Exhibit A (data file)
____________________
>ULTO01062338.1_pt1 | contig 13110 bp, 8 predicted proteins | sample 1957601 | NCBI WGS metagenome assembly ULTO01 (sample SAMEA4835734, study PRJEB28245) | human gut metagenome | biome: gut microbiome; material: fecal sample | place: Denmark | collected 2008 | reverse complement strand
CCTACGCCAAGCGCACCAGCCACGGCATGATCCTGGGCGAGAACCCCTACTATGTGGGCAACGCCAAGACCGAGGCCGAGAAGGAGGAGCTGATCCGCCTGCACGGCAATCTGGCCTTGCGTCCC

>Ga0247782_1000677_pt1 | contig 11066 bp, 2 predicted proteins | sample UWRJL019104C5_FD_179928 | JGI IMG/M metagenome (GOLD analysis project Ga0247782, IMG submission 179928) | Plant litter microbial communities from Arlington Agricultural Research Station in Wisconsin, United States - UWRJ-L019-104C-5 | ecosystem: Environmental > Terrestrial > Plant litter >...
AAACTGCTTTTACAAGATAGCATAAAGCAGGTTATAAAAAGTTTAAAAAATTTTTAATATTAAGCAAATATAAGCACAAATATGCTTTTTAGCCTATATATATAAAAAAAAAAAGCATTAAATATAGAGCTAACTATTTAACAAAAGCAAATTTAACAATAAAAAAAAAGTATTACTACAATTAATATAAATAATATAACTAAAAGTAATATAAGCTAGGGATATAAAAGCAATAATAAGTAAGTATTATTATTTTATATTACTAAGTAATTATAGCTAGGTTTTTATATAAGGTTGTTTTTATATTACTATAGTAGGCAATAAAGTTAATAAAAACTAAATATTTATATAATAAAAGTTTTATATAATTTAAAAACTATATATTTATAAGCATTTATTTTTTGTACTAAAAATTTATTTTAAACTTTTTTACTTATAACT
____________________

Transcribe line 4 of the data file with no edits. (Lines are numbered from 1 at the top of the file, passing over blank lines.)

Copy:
AAACTGCTTTTACAAGATAGCATAAAGCAGGTTATAAAAAGTTTAAAAAATTTTTAATATTAAGCAAATATAAGCACAAATATGCTTTTTAGCCTATATATATAAAAAAAAAAAGCATTAAATATAGAGCTAACTATTTAACAAAAGCAAATTTAACAATAAAAAAAAAGTATTACTACAATTAATATAAATAATATAACTAAAAGTAATATAAGCTAGGGATATAAAAGCAATAATAAGTAAGTATTATTATTTTATATTACTAAGTAATTATAGCTAGGTTTTTATATAAGGTTGTTTTTATATTACTATAGTAGGCAATAAAGTTAATAAAAACTAAATATTTATATAATAAAAGTTTTATATAATTTAAAAACTATATATTTATAAGCATTTATTTTTTGTACTAAAAATTTATTTTAAACTTTTTTACTTATAACT